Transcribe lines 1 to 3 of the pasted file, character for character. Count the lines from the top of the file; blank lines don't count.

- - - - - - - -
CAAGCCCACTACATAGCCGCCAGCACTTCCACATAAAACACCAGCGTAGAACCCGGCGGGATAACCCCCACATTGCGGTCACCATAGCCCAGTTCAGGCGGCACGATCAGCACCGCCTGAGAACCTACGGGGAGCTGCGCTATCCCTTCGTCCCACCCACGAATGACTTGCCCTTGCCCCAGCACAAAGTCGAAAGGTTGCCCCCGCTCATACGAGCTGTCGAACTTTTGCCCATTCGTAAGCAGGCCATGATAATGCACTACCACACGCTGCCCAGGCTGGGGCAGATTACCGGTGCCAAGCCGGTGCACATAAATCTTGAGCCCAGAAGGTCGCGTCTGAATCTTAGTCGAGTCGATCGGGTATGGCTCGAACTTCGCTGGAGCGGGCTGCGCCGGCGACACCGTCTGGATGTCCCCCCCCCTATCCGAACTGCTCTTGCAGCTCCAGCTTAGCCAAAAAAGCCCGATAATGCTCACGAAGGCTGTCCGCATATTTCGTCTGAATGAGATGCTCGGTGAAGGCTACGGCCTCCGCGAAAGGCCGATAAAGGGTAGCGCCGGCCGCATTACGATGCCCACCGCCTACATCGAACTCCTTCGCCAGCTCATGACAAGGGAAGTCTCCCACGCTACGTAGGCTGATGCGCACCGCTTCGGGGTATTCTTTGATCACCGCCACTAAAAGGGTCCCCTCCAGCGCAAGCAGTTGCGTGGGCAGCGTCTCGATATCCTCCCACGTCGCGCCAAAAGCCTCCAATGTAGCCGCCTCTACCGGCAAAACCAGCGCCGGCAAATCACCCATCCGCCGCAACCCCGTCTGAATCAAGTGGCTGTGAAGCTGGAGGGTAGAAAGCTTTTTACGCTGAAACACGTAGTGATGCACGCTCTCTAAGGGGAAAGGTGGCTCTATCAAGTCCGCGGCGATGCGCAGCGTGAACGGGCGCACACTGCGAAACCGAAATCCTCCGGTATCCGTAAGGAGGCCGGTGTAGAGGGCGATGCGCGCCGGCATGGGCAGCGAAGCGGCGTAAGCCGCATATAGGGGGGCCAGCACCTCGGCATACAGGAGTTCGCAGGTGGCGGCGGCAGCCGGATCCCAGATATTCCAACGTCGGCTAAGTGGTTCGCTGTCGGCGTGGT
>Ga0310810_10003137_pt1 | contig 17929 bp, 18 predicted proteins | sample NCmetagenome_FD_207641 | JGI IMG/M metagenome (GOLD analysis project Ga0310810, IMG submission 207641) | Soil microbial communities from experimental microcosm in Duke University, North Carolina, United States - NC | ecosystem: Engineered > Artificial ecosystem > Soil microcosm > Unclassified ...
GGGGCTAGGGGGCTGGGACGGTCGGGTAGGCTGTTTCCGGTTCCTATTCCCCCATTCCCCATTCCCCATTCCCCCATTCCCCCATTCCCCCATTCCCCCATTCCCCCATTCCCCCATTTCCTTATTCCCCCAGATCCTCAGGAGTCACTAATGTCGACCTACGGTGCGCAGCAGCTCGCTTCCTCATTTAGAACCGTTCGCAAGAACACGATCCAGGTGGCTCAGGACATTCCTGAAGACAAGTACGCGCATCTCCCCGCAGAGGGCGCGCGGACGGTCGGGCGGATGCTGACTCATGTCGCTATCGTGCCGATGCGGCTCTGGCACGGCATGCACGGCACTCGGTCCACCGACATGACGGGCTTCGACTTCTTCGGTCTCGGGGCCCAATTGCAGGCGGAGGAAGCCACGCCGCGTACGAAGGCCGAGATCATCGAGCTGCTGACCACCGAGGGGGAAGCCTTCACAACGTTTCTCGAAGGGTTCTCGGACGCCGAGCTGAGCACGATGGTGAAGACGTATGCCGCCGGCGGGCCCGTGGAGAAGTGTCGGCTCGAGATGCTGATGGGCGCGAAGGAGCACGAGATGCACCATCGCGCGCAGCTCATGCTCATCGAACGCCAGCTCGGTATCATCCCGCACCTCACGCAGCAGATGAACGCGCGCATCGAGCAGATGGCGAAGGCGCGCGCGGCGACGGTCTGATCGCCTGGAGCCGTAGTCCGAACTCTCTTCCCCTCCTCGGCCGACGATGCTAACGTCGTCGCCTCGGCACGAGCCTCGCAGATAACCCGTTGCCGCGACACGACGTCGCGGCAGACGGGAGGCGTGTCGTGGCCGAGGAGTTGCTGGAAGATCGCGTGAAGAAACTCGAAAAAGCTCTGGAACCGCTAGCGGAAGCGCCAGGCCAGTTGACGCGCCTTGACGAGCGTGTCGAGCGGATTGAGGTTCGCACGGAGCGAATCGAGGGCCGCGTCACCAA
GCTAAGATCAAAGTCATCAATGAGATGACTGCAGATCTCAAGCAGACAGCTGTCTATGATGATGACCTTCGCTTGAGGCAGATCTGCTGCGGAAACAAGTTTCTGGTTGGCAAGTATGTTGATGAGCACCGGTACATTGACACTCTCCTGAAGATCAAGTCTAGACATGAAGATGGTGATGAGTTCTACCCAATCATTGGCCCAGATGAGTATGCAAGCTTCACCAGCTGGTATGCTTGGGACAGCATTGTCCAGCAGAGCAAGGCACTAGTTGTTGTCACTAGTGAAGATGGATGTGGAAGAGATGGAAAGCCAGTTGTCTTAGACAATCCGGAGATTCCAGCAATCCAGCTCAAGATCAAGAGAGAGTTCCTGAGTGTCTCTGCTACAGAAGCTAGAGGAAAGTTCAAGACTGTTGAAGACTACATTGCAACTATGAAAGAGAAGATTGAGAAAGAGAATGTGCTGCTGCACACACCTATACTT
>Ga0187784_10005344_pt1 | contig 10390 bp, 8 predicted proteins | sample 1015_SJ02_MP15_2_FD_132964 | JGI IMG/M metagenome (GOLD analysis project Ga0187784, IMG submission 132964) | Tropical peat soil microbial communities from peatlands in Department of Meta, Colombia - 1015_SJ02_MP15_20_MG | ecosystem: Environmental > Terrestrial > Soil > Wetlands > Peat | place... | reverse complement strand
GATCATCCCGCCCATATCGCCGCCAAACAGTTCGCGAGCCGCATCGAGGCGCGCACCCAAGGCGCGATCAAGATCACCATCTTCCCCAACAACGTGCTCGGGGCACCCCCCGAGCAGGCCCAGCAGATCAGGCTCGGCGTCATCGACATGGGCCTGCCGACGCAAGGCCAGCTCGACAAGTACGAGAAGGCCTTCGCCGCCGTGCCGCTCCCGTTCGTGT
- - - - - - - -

CAAGCCCACTACATAGCCGCCAGCACTTCCACATAAAACACCAGCGTAGAACCCGGCGGGATAACCCCCACATTGCGGTCACCATAGCCCAGTTCAGGCGGCACGATCAGCACCGCCTGAGAACCTACGGGGAGCTGCGCTATCCCTTCGTCCCACCCACGAATGACTTGCCCTTGCCCCAGCACAAAGTCGAAAGGTTGCCCCCGCTCATACGAGCTGTCGAACTTTTGCCCATTCGTAAGCAGGCCATGATAATGCACTACCACACGCTGCCCAGGCTGGGGCAGATTACCGGTGCCAAGCCGGTGCACATAAATCTTGAGCCCAGAAGGTCGCGTCTGAATCTTAGTCGAGTCGATCGGGTATGGCTCGAACTTCGCTGGAGCGGGCTGCGCCGGCGACACCGTCTGGATGTCCCCCCCCCTATCCGAACTGCTCTTGCAGCTCCAGCTTAGCCAAAAAAGCCCGATAATGCTCACGAAGGCTGTCCGCATATTTCGTCTGAATGAGATGCTCGGTGAAGGCTACGGCCTCCGCGAAAGGCCGATAAAGGGTAGCGCCGGCCGCATTACGATGCCCACCGCCTACATCGAACTCCTTCGCCAGCTCATGACAAGGGAAGTCTCCCACGCTACGTAGGCTGATGCGCACCGCTTCGGGGTATTCTTTGATCACCGCCACTAAAAGGGTCCCCTCCAGCGCAAGCAGTTGCGTGGGCAGCGTCTCGATATCCTCCCACGTCGCGCCAAAAGCCTCCAATGTAGCCGCCTCTACCGGCAAAACCAGCGCCGGCAAATCACCCATCCGCCGCAACCCCGTCTGAATCAAGTGGCTGTGAAGCTGGAGGGTAGAAAGCTTTTTACGCTGAAACACGTAGTGATGCACGCTCTCTAAGGGGAAAGGTGGCTCTATCAAGTCCGCGGCGATGCGCAGCGTGAACGGGCGCACACTGCGAAACCGAAATCCTCCGGTATCCGTAAGGAGGCCGGTGTAGAGGGCGATGCGCGCCGGCATGGGCAGCGAAGCGGCGTAAGCCGCATATAGGGGGGCCAGCACCTCGGCATACAGGAGTTCGCAGGTGGCGGCGGCAGCCGGATCCCAGATATTCCAACGTCGGCTAAGTGGTTCGCTGTCGGCGTGGT
>Ga0310810_10003137_pt1 | contig 17929 bp, 18 predicted proteins | sample NCmetagenome_FD_207641 | JGI IMG/M metagenome (GOLD analysis project Ga0310810, IMG submission 207641) | Soil microbial communities from experimental microcosm in Duke University, North Carolina, United States - NC | ecosystem: Engineered > Artificial ecosystem > Soil microcosm > Unclassified ...
GGGGCTAGGGGGCTGGGACGGTCGGGTAGGCTGTTTCCGGTTCCTATTCCCCCATTCCCCATTCCCCATTCCCCCATTCCCCCATTCCCCCATTCCCCCATTCCCCCATTCCCCCATTTCCTTATTCCCCCAGATCCTCAGGAGTCACTAATGTCGACCTACGGTGCGCAGCAGCTCGCTTCCTCATTTAGAACCGTTCGCAAGAACACGATCCAGGTGGCTCAGGACATTCCTGAAGACAAGTACGCGCATCTCCCCGCAGAGGGCGCGCGGACGGTCGGGCGGATGCTGACTCATGTCGCTATCGTGCCGATGCGGCTCTGGCACGGCATGCACGGCACTCGGTCCACCGACATGACGGGCTTCGACTTCTTCGGTCTCGGGGCCCAATTGCAGGCGGAGGAAGCCACGCCGCGTACGAAGGCCGAGATCATCGAGCTGCTGACCACCGAGGGGGAAGCCTTCACAACGTTTCTCGAAGGGTTCTCGGACGCCGAGCTGAGCACGATGGTGAAGACGTATGCCGCCGGCGGGCCCGTGGAGAAGTGTCGGCTCGAGATGCTGATGGGCGCGAAGGAGCACGAGATGCACCATCGCGCGCAGCTCATGCTCATCGAACGCCAGCTCGGTATCATCCCGCACCTCACGCAGCAGATGAACGCGCGCATCGAGCAGATGGCGAAGGCGCGCGCGGCGACGGTCTGATCGCCTGGAGCCGTAGTCCGAACTCTCTTCCCCTCCTCGGCCGACGATGCTAACGTCGTCGCCTCGGCACGAGCCTCGCAGATAACCCGTTGCCGCGACACGACGTCGCGGCAGACGGGAGGCGTGTCGTGGCCGAGGAGTTGCTGGAAGATCGCGTGAAGAAACTCGAAAAAGCTCTGGAACCGCTAGCGGAAGCGCCAGGCCAGTTGACGCGCCTTGACGAGCGTGTCGAGCGGATTGAGGTTCGCACGGAGCGAATCGAGGGCCGCGTCACCAA